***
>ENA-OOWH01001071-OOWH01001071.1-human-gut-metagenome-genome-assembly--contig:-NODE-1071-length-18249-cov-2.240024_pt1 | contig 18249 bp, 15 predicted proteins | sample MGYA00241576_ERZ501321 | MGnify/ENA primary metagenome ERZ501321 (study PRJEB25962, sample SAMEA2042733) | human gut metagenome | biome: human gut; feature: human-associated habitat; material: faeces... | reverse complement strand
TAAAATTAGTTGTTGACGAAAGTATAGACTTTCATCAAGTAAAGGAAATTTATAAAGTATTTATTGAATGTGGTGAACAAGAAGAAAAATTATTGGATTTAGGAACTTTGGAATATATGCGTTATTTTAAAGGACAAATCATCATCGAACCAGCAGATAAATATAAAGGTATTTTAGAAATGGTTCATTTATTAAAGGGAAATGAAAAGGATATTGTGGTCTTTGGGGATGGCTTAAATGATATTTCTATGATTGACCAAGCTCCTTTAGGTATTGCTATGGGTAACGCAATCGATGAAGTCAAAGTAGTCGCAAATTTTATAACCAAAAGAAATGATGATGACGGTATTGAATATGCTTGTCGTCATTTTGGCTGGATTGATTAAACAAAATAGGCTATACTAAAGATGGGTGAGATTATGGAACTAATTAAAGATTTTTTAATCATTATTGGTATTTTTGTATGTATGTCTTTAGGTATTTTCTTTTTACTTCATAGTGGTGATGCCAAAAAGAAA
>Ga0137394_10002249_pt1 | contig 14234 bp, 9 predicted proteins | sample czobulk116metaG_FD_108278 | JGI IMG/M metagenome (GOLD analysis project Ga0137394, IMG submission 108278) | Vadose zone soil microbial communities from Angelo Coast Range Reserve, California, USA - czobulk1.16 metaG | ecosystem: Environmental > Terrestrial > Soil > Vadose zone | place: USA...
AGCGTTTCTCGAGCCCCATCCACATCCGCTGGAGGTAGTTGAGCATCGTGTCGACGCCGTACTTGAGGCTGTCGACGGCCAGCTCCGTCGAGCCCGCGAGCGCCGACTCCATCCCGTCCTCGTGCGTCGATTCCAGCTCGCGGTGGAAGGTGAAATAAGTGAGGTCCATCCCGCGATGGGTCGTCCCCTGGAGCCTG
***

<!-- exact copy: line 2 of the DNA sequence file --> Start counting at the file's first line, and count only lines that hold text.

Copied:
TAAAATTAGTTGTTGACGAAAGTATAGACTTTCATCAAGTAAAGGAAATTTATAAAGTATTTATTGAATGTGGTGAACAAGAAGAAAAATTATTGGATTTAGGAACTTTGGAATATATGCGTTATTTTAAAGGACAAATCATCATCGAACCAGCAGATAAATATAAAGGTATTTTAGAAATGGTTCATTTATTAAAGGGAAATGAAAAGGATATTGTGGTCTTTGGGGATGGCTTAAATGATATTTCTATGATTGACCAAGCTCCTTTAGGTATTGCTATGGGTAACGCAATCGATGAAGTCAAAGTAGTCGCAAATTTTATAACCAAAAGAAATGATGATGACGGTATTGAATATGCTTGTCGTCATTTTGGCTGGATTGATTAAACAAAATAGGCTATACTAAAGATGGGTGAGATTATGGAACTAATTAAAGATTTTTTAATCATTATTGGTATTTTTGTATGTATGTCTTTAGGTATTTTCTTTTTACTTCATAGTGGTGATGCCAAAAAGAAA